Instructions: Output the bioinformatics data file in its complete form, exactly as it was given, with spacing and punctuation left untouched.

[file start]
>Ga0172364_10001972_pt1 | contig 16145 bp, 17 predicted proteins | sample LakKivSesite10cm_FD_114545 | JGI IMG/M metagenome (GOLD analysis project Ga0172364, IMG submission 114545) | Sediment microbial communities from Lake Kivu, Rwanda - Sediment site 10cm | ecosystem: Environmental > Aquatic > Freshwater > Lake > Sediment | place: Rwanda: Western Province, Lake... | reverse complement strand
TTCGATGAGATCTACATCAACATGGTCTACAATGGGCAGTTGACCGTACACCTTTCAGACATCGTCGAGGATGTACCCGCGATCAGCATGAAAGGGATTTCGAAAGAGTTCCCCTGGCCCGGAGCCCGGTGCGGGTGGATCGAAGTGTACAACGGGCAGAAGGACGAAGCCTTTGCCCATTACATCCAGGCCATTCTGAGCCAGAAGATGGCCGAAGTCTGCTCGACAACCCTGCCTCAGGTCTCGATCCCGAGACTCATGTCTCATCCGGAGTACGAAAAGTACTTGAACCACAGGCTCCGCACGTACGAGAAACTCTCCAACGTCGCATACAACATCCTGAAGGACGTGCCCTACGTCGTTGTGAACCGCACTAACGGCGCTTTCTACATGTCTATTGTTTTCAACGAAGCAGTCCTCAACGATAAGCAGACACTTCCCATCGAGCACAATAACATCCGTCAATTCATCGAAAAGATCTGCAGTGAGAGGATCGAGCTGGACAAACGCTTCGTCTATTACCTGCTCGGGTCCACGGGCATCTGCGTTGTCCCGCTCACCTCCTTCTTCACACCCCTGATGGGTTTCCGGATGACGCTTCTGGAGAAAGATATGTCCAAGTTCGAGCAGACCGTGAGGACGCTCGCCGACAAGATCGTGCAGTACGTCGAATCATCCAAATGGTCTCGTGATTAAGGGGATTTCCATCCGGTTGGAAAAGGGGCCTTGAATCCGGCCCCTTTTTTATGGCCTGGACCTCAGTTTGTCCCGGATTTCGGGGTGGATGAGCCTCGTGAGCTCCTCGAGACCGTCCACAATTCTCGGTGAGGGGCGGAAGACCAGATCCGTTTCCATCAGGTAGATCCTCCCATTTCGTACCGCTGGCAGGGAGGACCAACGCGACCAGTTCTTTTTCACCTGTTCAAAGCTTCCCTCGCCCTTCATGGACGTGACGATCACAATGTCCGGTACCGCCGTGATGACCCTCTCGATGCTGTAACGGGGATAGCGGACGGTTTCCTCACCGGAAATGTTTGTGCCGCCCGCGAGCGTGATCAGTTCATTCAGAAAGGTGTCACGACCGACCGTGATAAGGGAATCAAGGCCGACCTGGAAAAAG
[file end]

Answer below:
>Ga0172364_10001972_pt1 | contig 16145 bp, 17 predicted proteins | sample LakKivSesite10cm_FD_114545 | JGI IMG/M metagenome (GOLD analysis project Ga0172364, IMG submission 114545) | Sediment microbial communities from Lake Kivu, Rwanda - Sediment site 10cm | ecosystem: Environmental > Aquatic > Freshwater > Lake > Sediment | place: Rwanda: Western Province, Lake... | reverse complement strand
TTCGATGAGATCTACATCAACATGGTCTACAATGGGCAGTTGACCGTACACCTTTCAGACATCGTCGAGGATGTACCCGCGATCAGCATGAAAGGGATTTCGAAAGAGTTCCCCTGGCCCGGAGCCCGGTGCGGGTGGATCGAAGTGTACAACGGGCAGAAGGACGAAGCCTTTGCCCATTACATCCAGGCCATTCTGAGCCAGAAGATGGCCGAAGTCTGCTCGACAACCCTGCCTCAGGTCTCGATCCCGAGACTCATGTCTCATCCGGAGTACGAAAAGTACTTGAACCACAGGCTCCGCACGTACGAGAAACTCTCCAACGTCGCATACAACATCCTGAAGGACGTGCCCTACGTCGTTGTGAACCGCACTAACGGCGCTTTCTACATGTCTATTGTTTTCAACGAAGCAGTCCTCAACGATAAGCAGACACTTCCCATCGAGCACAATAACATCCGTCAATTCATCGAAAAGATCTGCAGTGAGAGGATCGAGCTGGACAAACGCTTCGTCTATTACCTGCTCGGGTCCACGGGCATCTGCGTTGTCCCGCTCACCTCCTTCTTCACACCCCTGATGGGTTTCCGGATGACGCTTCTGGAGAAAGATATGTCCAAGTTCGAGCAGACCGTGAGGACGCTCGCCGACAAGATCGTGCAGTACGTCGAATCATCCAAATGGTCTCGTGATTAAGGGGATTTCCATCCGGTTGGAAAAGGGGCCTTGAATCCGGCCCCTTTTTTATGGCCTGGACCTCAGTTTGTCCCGGATTTCGGGGTGGATGAGCCTCGTGAGCTCCTCGAGACCGTCCACAATTCTCGGTGAGGGGCGGAAGACCAGATCCGTTTCCATCAGGTAGATCCTCCCATTTCGTACCGCTGGCAGGGAGGACCAACGCGACCAGTTCTTTTTCACCTGTTCAAAGCTTCCCTCGCCCTTCATGGACGTGACGATCACAATGTCCGGTACCGCCGTGATGACCCTCTCGATGCTGTAACGGGGATAGCGGACGGTTTCCTCACCGGAAATGTTTGTGCCGCCCGCGAGCGTGATCAGTTCATTCAGAAAGGTGTCACGACCGACCGTGATAAGGGAATCAAGGCCGACCTGGAAAAAG